As Americans grow disenchanted with pharmaceuticals, they have become interested in botanical medicines. Many of these come from different medical traditions. Scientists may not have devoted much time to studying them. Yet there are many claims being made for herbs and spices online. One reader wondered about blackseed oil.
Q. Can you tell me anything about blackseed oil? Is it safe?
What Is Blackseed Oil?
A. Blackseed oil comes from so-called black cumin seeds. They are the seeds of the Nigella sativa plant of southeast Asia and are used to impart a distinctive flavor to certain dishes popular in India or the Middle East.
Nigella sativa contains the compound thymoquinone. In preclinical experiments, this natural chemical shows promise for slowing tumor growth and making certain cancers more vulnerable to treatment (Mostofa et al, Frontiers in Pharmacology, June 12, 2017). That would certainly warrant attention, if it holds up in human studies. Some scientists are excited about its potential for treating certain cancers (Abukhader, Pharmacognosy Reviews, July 2013).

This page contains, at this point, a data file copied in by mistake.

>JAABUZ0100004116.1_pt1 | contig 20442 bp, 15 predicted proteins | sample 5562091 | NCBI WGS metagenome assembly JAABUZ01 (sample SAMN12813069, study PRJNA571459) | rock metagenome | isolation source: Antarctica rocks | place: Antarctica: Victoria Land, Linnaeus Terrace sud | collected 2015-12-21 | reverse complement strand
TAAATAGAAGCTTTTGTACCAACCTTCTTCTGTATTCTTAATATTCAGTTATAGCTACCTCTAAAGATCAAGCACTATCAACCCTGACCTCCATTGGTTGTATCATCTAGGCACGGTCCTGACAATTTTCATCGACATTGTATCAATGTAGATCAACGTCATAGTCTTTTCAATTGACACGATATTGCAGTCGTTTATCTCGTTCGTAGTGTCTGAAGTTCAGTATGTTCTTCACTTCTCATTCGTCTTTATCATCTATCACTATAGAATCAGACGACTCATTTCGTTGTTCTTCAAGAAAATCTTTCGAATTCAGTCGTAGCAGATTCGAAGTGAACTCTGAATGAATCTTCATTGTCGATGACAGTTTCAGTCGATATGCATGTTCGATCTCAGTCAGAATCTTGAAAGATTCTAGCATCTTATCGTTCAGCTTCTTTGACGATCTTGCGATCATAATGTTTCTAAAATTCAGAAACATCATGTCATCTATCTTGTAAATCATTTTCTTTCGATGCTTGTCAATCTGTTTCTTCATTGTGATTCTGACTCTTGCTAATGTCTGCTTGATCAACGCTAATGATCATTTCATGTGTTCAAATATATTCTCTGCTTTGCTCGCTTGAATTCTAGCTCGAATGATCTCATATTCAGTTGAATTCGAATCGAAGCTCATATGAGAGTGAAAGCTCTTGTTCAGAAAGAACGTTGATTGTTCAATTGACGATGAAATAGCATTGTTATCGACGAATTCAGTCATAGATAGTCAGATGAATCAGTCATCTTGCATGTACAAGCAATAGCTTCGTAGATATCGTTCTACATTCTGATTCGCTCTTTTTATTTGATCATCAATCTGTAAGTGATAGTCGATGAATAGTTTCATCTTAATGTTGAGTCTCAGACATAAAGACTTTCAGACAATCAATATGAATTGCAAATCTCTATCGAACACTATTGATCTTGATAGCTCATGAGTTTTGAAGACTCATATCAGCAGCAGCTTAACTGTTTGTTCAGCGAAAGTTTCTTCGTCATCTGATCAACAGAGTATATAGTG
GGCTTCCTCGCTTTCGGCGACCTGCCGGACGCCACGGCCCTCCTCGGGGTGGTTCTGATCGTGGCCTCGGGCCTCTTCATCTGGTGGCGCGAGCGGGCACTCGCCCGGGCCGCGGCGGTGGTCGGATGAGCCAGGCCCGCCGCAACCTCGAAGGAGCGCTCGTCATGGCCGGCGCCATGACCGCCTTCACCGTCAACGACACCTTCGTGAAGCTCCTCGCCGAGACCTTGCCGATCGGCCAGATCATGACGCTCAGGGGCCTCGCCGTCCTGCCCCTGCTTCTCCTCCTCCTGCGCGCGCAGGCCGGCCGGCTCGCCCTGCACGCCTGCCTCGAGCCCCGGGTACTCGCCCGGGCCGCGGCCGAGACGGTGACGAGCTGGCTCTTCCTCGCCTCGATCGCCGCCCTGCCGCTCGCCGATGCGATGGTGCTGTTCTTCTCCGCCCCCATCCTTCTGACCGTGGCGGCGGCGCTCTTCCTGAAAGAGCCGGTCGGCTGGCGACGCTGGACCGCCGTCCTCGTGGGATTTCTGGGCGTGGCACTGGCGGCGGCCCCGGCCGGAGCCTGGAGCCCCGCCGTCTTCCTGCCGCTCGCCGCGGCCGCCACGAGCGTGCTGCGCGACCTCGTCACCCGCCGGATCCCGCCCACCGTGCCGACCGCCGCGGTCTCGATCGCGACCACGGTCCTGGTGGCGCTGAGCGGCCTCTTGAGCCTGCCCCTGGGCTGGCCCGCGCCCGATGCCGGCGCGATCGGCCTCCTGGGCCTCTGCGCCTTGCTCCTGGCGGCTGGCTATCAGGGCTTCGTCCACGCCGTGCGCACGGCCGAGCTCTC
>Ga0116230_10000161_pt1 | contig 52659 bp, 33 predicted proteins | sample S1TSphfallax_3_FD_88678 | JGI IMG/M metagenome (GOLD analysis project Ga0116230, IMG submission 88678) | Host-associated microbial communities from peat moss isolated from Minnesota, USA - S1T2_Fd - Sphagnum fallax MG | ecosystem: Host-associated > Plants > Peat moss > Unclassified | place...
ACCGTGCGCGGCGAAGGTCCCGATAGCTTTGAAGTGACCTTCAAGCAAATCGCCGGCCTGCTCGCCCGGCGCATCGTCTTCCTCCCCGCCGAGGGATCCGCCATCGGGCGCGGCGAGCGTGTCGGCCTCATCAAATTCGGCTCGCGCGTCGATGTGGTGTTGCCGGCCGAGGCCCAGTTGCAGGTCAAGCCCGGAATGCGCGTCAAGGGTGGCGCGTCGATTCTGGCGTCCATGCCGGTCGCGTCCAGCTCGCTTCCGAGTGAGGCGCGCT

With many of the mechanisms understood, it may be time to devote serious attention to thymoquinone as an anti-cancer agent (Majdalawieh, Fayyad & Nasrallah, Critical Reviews in Food Science and Nutrition, Dec. 12, 2017). Blackseed oil also curbs inflammation and helps modulate the immune system (Dajani, Shahwan & Dajani, Journal of Physiology and Pharmacology, Dec. 2016).
Safety of Blackseed Oil:
Before any plant-derived medicine can be used clinically, scientists must evaluate its safety. Animal studies suggest that thymoquinone helps protect organs from drug-induced toxicity (Al-Rasheed et al, Pharmacological Reports, online May 6, 2017; El-Sheikh, Morsy & Hamouda, Pharmacognosy Magazine, Jan. 2016, supplement). That suggests that it doesn’t cause serious health problems. We haven’t seen any clinical studies in people showing that it is safe, however.